I chose Reddit for my corpus for three reasons: it is organized into subreddits, there are dates attached to posts, and posts are long (so the students can elaborate on their experiences more). Reddit is also a popular social media for posting about college applications. For example, r/ApplyingToCollege self-proclaims themselves as “the premier forum for college admissions” with 341,000 active members. Therefore, it acts as a great corpus for seeing the thoughts of students applying to colleges. I also gathered data from r/ACT and r/SAT as taking these exams is vital for the college application process. Although several schools got rid of their standardized testing requirements in light of the pandemic, these communities have still been very active.

For scrapping Reddit, I used praw which is an API in Python for getting information from Reddit. For the class of 2020, I considered all posts from the respective subreddits that fall between the dates of August 1st, 2019 to June 1st, 2020. For the class of 2021, the date range was just one year later: August 1st, 2020 to June 1st, 2021. This method does result in some spillover, such as ambitious freshmen and sophomores posting as well as those who like the linger on the subreddit after they are done with the application process. However, because these spillovers are uncommon, the data is still representative of the respective classes.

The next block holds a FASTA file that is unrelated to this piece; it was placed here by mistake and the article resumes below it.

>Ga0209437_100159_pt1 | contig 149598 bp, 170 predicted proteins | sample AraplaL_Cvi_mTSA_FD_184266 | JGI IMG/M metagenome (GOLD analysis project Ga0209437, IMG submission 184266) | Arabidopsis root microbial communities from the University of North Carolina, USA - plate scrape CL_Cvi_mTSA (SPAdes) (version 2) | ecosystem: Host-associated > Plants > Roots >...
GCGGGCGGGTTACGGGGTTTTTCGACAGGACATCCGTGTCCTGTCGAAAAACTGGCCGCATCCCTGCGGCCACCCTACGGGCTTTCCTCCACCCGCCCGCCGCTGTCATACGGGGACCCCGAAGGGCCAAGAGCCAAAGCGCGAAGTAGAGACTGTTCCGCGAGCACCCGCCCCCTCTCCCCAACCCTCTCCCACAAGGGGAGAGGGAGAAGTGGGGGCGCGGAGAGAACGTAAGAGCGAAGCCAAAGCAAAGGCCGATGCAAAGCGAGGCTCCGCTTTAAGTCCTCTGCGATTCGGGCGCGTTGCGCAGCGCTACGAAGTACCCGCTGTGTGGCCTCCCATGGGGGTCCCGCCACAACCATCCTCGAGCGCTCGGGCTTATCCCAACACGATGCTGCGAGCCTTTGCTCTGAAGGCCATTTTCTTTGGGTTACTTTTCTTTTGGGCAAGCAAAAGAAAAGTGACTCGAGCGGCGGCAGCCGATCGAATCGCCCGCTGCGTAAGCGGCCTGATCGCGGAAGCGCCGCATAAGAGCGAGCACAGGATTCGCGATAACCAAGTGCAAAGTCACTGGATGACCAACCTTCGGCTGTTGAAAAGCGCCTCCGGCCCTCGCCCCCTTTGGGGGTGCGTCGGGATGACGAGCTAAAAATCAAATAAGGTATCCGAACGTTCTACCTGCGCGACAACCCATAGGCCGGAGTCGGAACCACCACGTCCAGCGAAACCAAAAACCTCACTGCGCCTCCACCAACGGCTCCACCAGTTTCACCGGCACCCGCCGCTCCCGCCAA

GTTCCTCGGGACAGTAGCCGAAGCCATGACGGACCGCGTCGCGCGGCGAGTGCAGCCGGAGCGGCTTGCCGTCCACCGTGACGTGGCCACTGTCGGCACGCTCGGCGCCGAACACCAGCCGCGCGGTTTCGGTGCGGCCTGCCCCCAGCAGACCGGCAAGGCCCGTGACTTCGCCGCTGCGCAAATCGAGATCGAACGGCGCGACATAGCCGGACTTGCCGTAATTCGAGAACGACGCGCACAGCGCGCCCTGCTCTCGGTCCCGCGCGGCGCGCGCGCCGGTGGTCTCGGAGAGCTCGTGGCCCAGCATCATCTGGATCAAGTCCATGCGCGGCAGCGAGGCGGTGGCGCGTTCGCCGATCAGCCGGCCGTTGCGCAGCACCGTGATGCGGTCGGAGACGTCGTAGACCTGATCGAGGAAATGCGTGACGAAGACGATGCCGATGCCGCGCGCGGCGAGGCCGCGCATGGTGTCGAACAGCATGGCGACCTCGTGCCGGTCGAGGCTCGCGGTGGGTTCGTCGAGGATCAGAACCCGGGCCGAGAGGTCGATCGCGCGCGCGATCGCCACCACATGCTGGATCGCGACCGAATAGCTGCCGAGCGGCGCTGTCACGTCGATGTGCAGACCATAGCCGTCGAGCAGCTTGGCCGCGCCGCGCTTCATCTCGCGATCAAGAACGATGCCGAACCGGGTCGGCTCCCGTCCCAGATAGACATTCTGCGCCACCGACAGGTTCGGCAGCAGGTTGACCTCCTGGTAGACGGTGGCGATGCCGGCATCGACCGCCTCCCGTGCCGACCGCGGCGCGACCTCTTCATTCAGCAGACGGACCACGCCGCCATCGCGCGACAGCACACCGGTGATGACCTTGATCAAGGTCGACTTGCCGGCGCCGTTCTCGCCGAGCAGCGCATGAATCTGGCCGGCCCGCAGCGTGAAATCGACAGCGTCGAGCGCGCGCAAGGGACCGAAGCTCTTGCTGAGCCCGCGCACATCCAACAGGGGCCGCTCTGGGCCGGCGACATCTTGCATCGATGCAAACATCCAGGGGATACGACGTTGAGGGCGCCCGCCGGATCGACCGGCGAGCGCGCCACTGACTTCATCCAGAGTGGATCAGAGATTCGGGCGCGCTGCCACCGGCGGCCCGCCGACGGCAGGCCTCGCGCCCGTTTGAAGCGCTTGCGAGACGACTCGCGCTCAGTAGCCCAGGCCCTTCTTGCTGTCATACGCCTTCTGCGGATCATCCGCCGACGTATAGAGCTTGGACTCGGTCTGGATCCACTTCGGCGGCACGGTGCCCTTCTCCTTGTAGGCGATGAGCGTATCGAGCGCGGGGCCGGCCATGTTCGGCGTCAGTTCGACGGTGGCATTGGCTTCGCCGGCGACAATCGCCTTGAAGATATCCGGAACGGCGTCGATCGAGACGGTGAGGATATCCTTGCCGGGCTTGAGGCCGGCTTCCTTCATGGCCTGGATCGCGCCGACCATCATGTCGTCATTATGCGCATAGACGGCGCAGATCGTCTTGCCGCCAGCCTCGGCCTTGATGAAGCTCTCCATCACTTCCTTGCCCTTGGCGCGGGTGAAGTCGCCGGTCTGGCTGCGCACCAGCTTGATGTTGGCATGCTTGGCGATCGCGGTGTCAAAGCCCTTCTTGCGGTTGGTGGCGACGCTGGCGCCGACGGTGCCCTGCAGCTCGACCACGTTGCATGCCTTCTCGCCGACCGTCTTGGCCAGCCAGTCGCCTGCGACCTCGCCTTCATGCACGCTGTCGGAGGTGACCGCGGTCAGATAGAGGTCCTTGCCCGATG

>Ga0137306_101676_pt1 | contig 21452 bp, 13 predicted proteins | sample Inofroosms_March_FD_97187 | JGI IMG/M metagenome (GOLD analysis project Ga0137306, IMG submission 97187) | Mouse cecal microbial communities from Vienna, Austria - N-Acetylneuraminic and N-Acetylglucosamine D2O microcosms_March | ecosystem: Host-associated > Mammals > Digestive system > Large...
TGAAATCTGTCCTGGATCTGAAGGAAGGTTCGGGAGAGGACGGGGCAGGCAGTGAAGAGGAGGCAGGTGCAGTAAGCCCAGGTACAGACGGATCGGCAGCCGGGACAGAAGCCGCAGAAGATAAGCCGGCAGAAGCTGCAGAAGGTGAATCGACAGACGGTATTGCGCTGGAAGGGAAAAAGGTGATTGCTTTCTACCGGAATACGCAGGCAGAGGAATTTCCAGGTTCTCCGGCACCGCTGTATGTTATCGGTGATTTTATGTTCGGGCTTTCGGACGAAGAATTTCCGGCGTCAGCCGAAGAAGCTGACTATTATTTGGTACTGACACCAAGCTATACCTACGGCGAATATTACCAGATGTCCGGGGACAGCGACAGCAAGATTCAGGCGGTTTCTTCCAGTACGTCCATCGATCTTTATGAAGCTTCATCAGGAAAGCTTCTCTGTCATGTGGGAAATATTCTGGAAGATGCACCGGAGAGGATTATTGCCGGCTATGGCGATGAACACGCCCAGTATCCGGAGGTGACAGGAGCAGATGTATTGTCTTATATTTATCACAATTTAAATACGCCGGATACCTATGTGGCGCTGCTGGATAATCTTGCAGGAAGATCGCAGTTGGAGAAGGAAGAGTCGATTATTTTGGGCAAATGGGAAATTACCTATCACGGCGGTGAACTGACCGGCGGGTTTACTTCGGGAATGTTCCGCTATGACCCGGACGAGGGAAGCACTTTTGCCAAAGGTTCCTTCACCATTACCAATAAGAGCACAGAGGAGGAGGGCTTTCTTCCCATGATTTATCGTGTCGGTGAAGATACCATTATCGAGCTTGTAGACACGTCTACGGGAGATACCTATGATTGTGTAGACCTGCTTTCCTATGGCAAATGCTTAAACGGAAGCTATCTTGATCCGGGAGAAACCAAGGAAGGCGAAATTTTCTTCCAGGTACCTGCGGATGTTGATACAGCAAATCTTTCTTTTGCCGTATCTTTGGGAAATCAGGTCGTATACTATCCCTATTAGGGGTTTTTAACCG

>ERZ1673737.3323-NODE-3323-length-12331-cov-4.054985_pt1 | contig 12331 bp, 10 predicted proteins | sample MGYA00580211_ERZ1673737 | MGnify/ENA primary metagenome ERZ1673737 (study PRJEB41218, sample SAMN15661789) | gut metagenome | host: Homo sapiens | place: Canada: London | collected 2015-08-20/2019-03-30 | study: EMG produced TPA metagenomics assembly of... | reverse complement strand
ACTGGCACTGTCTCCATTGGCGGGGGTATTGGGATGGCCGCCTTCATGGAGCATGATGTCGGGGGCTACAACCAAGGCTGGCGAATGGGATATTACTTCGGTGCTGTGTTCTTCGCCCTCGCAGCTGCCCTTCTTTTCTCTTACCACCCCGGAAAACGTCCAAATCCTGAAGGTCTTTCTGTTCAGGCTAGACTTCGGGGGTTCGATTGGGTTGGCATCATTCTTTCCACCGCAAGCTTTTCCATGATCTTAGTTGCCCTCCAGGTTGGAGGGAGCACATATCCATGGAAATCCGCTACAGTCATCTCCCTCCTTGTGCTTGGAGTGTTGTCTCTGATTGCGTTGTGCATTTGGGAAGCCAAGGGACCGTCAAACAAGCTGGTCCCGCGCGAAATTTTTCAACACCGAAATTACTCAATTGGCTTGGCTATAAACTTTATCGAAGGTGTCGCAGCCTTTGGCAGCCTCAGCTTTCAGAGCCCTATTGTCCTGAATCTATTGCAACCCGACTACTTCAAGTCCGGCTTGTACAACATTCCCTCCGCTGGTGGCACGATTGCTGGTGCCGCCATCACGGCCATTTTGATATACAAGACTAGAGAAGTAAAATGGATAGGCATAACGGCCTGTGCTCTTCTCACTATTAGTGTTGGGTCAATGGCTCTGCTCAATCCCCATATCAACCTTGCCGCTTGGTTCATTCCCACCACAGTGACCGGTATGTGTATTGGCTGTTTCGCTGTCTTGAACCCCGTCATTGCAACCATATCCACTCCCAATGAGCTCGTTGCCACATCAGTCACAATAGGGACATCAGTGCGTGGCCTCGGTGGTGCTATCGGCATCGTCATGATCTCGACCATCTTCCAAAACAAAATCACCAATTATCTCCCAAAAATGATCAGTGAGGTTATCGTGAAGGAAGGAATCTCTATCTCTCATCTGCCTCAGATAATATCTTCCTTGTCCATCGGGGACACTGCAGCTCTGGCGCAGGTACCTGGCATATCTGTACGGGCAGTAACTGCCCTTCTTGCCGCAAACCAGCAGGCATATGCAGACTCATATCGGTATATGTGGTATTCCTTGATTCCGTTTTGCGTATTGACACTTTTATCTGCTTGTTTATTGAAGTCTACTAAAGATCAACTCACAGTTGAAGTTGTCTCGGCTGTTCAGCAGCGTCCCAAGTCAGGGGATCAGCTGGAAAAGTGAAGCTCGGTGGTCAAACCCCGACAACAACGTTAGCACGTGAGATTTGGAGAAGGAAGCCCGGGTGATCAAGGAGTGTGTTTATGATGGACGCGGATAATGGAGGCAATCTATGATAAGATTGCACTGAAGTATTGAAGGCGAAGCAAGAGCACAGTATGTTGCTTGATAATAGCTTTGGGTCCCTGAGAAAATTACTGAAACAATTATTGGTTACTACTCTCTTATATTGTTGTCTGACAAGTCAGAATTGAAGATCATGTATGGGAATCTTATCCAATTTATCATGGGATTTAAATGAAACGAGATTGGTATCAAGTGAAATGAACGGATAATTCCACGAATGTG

Python code used:

What is Word2Vec?

Word2Vec is a technique commonly used in natural language processing that assigns given words to a vector (which can have hundreds of dimensions). Essentially, it takes the meaning of a given word and maps it to a vector. Why is this helpful? Well, because vectors are just linear algebra, we can do math with them. We can see relationships between two word vectors to understand their semantic relationship. That is, we can see how similar words are by seeing how close they are in a vector space. For simplicity, you can think of it as a graph with points. The closer words are to each other on that graph, the closer their meanings are.

If we import the Reddit corpora into the word2vec package in the R programming language, we can visualize some of the data.

Here is the class of 2020:

Here is the class of 2021:

Keep in mind that the actual location of each word is arbitrary (which is why the numbers in the class of 2020 dataset are in a different location than the numbers of the class of 2021). It’s the relationships that are important.

The Results